Racial Violence and Representation

Childish Gambino: This Is America

How can the experience of African American people be represented? How does one approach that kind of task without trivializing the violence and suffering? Hartman’s answer is to abstain from representation altogether, as in her opinion, it has the risk of turning into a morbid spectacle for curious voyeurs. Moten, instead, believes that sound has the power to successfully convey such a message. In his book In the Break, he brings the example of the free jazz performance titled Protest, from Abbey Lincoln, Max Roach, and Oscar Brown Jr., that through the use of screams and manic drumming, moves <<in a trajectory and toward a location that is remote from – if not in excess of or inaccessible to – words>>.

The song This Is America, by Childish Gambino – as the title may suggest – is a musical representation of the United States. In just four minutes it manages to delve into themes of discrimination, gun violence, social turmoil, consumerism, police brutality, and much more. However, maybe even more interesting than the themes themselves, is how Gambino manages to portray them so accurately.

Looking at how the song’s sections are divided, we start to notice that it doesn’t really follow an orthodox structure. Instead, two very different sections alternate between themselves. The first one is a sort of gospel inspired choir. The second one, instead, is a very grimy hip-hop/trap beat. Also, there isn’t really any transition between the two, creating a very jarring switch every time they alternate – almost sounding like someone abruptly stopped the song you were listening to, just to play something from a completely different genre. This bold composition choice would normally create an unpleasant listening experience (and might also be considered a result of poor songwriting), but here, instead, it manages to strengthen Gambino’s message. The sudden change from the upbeat-gospel section to the abrasive hip-hop one perfectly portrays the erratic nature of violence in the U.S., where tragedy can strike at any time.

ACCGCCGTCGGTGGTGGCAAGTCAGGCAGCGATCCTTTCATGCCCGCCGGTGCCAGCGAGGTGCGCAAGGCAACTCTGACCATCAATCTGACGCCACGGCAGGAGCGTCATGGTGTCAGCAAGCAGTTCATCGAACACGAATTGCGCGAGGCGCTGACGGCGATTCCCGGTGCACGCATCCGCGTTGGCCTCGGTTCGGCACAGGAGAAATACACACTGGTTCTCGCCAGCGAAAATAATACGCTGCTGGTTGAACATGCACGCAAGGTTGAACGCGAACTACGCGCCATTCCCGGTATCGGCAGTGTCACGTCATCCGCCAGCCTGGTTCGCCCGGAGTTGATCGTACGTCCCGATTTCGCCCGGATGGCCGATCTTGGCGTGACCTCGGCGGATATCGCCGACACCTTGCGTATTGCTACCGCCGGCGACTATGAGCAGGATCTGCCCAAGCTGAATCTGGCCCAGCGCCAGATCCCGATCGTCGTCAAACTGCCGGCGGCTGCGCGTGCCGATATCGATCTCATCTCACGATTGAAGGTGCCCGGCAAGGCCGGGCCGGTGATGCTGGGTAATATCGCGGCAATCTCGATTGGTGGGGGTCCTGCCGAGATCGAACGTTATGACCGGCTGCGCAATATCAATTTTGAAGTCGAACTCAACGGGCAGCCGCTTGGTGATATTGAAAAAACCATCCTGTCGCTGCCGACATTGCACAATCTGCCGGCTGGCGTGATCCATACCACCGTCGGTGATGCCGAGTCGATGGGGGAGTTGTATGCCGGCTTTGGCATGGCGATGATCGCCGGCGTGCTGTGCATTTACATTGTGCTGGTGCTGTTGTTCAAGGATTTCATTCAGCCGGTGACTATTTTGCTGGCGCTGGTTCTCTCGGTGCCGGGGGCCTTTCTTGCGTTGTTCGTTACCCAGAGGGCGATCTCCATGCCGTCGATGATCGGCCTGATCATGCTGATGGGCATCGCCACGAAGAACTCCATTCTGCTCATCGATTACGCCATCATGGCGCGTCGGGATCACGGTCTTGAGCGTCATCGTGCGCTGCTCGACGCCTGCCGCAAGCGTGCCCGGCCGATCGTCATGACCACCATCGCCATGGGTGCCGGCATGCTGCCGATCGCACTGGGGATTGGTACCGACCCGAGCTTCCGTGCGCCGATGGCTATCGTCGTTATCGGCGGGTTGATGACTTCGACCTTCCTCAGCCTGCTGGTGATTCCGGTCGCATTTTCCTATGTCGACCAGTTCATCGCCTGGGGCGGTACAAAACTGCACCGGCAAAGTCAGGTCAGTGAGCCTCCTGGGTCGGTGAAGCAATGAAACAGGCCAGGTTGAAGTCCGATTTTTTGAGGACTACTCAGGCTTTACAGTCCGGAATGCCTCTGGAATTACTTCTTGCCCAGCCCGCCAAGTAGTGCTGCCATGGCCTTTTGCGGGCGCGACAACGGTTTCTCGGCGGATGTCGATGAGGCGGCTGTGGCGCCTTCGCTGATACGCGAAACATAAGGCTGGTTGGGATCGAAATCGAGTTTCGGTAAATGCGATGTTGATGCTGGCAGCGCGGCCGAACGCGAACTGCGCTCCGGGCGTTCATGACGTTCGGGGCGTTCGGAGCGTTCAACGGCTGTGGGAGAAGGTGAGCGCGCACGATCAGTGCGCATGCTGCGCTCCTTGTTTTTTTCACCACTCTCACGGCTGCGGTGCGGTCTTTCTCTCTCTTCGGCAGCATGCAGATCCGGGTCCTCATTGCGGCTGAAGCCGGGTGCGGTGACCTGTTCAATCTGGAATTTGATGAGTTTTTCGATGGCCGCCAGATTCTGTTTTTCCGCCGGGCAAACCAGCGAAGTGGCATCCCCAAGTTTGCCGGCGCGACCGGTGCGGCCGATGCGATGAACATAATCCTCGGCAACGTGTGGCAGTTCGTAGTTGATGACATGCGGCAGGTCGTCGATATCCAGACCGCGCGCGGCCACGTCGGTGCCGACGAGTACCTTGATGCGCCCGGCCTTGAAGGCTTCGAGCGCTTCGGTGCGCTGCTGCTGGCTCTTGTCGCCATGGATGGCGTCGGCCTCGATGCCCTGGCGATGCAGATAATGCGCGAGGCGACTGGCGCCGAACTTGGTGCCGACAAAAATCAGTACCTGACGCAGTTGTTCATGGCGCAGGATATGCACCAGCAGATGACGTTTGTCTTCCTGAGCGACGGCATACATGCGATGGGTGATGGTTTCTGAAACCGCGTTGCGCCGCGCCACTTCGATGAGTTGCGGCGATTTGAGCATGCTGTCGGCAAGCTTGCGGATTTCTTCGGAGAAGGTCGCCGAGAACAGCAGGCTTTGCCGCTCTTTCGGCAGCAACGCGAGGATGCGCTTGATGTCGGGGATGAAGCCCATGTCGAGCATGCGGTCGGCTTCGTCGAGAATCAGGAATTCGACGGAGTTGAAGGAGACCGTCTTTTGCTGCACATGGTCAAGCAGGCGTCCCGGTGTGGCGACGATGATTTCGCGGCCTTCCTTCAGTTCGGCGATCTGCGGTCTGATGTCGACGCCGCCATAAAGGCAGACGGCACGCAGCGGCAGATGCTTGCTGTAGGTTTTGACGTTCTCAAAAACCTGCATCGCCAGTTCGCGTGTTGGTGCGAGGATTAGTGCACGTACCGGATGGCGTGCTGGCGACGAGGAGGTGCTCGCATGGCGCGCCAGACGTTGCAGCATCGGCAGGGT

An analysis of this song wouldn’t be complete, however, without mentioning its official video. The audio and video are so synergistic to each other that calling This Is America a song may not do it justice. It is equal parts a visual and musical performance. Gambino dances, acts, kills, mocks. The different sections are accompanied by complex choreographies and stunts, and each time the song switches between them the visual component matches the brutality implied in the music and lyrics, creating a captivating and yet eerie multimedial experience for the viewers.

Where Moten sees African American music as a vessel for the representation of blackness, Childish Gambino takes it a step further, using two very different types of music – both originated from black culture – to represent something that is maybe even more elusive: the zeitgeist of a nation. Whether this attempt was successful, is beyond the scope of this short essay. What cannot be denied, however, is the success and positive reception that the song received, which at the least demonstrates that its message resonated with people. That is not a bad result, for a song that was literally designed to be unpleasant to listen to.

Edoardo Chen


Moten, Fred. 2003. In the Break: The Aesthetics of the Black Radical Tradition. Minneapolis: University of Minnesota Press.
Hartman, Sadiya. 1997. Scenes of Subjection; Terror, Slavery, and Self-Making in Nineteenth Century America. New York, Oxford: Oxford University Press.

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